Second tanker overturns on Dempster Highway

Another fuel truck has overturned on the Dempster Highway north of Eagle Plains, in the so-called "Hurricane Alley." The accident happened on Thursday at kilometre 458 of the highway.

Another fuel truck has overturned on the Dempster Highway north of Eagle Plains, in the so-called “Hurricane Alley.”

The accident happened on Thursday at kilometre 458 of the highway. An Environment Yukon spokesperson said the diesel was pumped out of the tanker by noon on Monday. He said no fuel was spilled.

This is the second fuel tanker to roll over on the highway in the last two weeks. Another truck, carrying 13,000 litres of diesel, overturned just north of Eagle Plains on Feb. 26. About 200 litres of diesel spilled onto the road, but did not reach any waterways. The rest of the fuel was pumped out.

Clint Ireland, director for the transportation maintenance branch of the Department of Highways and Public Works, said there was drifting snow and poor visibility when the second tanker drove off the road. The driver was uninjured.

Ireland said there were a couple of similar accidents last year on that stretch of the road.

“It’s kind of typical, I think,” he said. “Nothing out of the ordinary.”

He said the foreman at Eagle Plains does close the road during especially bad weather. But he said the maintenance crew tries to minimize road closures, because commercial traffic doesn’t like to be stopped.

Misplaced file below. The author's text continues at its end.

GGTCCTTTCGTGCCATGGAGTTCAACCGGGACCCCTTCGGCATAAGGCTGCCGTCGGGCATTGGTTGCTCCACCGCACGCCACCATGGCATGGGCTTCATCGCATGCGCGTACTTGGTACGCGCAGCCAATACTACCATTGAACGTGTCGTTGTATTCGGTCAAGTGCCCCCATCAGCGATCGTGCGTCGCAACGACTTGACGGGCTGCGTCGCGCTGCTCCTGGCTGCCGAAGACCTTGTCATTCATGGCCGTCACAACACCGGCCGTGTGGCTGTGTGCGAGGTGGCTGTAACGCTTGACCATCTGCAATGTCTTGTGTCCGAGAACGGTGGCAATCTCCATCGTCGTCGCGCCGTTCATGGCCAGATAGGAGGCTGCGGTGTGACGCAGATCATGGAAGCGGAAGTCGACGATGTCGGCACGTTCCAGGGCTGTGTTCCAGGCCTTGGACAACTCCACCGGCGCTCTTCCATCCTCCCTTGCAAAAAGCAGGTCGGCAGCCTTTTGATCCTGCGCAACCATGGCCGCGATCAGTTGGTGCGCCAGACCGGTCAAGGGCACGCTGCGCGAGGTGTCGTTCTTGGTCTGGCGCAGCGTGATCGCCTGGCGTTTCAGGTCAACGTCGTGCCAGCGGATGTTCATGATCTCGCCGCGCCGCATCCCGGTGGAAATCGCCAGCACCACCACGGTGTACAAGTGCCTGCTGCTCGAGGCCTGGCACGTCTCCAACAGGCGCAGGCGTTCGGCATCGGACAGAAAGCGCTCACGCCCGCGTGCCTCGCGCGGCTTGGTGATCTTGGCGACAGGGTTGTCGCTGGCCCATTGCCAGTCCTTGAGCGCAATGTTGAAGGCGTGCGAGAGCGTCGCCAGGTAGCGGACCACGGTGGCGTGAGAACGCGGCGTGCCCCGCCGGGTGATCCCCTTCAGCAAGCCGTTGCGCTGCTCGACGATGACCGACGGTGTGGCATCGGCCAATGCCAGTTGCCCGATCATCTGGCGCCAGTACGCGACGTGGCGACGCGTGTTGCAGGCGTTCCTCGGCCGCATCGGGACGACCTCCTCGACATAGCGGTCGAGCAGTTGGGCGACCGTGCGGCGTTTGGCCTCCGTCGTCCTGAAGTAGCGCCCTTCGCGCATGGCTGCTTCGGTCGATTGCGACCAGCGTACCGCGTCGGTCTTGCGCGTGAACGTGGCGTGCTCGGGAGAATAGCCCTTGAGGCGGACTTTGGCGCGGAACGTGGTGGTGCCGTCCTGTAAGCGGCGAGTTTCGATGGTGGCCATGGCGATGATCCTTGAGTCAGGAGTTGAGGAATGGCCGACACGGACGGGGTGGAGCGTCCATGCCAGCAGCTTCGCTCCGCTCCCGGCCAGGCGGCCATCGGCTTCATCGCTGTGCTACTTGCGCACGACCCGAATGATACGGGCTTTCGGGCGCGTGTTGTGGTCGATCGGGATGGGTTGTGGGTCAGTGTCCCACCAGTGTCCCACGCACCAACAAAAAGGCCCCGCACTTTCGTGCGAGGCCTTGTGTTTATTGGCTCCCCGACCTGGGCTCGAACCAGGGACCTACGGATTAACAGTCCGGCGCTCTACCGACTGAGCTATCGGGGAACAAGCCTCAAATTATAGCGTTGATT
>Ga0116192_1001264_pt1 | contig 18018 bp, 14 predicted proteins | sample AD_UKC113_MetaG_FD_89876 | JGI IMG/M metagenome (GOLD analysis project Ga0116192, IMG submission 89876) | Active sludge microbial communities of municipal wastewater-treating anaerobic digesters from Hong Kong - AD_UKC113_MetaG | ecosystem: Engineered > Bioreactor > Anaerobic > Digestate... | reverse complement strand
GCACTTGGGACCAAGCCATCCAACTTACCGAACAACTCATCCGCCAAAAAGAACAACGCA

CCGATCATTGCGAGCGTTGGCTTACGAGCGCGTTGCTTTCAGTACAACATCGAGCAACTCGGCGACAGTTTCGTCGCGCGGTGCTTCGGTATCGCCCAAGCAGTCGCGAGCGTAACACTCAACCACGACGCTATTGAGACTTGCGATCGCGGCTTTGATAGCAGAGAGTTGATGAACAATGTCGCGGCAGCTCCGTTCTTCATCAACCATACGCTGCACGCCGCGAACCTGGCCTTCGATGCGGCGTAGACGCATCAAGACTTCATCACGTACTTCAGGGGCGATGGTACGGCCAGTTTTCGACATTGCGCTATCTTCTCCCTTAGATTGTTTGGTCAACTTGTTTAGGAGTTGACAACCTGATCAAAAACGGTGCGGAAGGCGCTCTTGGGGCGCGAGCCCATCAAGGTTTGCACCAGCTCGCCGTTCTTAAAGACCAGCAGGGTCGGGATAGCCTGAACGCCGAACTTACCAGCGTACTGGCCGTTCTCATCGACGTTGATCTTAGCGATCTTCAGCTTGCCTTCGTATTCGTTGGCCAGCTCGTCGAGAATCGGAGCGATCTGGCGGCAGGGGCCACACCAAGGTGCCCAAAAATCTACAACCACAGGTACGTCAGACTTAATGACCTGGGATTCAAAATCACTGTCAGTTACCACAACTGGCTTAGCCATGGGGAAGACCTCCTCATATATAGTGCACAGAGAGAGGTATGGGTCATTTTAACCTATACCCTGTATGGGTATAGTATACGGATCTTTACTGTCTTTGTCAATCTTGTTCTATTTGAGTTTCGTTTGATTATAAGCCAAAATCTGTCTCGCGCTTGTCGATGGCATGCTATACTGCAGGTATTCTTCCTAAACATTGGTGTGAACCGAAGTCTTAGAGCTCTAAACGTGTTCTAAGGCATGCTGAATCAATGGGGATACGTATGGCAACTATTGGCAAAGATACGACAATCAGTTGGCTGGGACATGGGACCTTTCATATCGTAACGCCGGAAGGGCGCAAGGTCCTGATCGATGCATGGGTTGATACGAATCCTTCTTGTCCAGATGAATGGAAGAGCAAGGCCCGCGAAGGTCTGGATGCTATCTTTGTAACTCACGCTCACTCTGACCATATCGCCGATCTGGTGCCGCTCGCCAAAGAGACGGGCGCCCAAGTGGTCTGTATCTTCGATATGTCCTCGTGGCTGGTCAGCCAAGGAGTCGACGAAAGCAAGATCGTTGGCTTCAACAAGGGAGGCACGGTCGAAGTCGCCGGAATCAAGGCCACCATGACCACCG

“It’s always a constant judgment call,” he said. “I think that we provide a really high level of service for the Dempster Highway.”

But Scott Lindsay, a truck driver who’s been travelling the highway for the last four years, said he’s fed up with the government’s “blase attitude” toward the maintenance of the road.

“(The Dempster Highway) is the end of the world, and nobody wants to put money into proper maintenance.”

He said it takes a long time, sometimes several days, for crews to clear the road after snowstorms, and that tankers often have trouble climbing hills on the Dempster Highway in winter.

He also said there are some sections of the highway without snow poles to delineate the sides of the road.

Lindsay claims the portion of the Dempster Highway in the Northwest Territories is much better maintained than the Yukon section, though he did say the stretch south of Eagle Plains has been clearer this year than in the past.

He said he reached out to Highways and Public Works Minister Scott Kent last year about conditions on the highway, but little came of it.

“It just doesn’t seem like they’ve got enough ducks in the pond,” Lindsay said. “And they don’t seem to care about it so much because it costs them money.”

Ireland said he’s heard similar criticisms before, but said there’s only so much the government can do.

“When there’s a blizzard and zero visibility, there isn’t anything you can do to make it different.”

Ireland said three of the Yukon’s 21 permanent road maintenance camps are stationed along the Dempster Highway. He said those camps receive 19 per cent of the total camp budget for the territory, even though the Dempster represents just 9.6 per cent of the Yukon’s highway network.

The Dempster Highway camps received $5.19 million in this year’s budget, he said.

He said the maintenance crews also try to replace the snow poles as they get knocked down, but “when the ground is frozen, it’s not an easy thing to do.”

Ireland said people should check www.511yukon.ca for current road conditions, and should avoid travelling on the Dempster Highway if there’s an advisory in place.

Contact Maura Forrest at

maura.forrest@yukon-news.com

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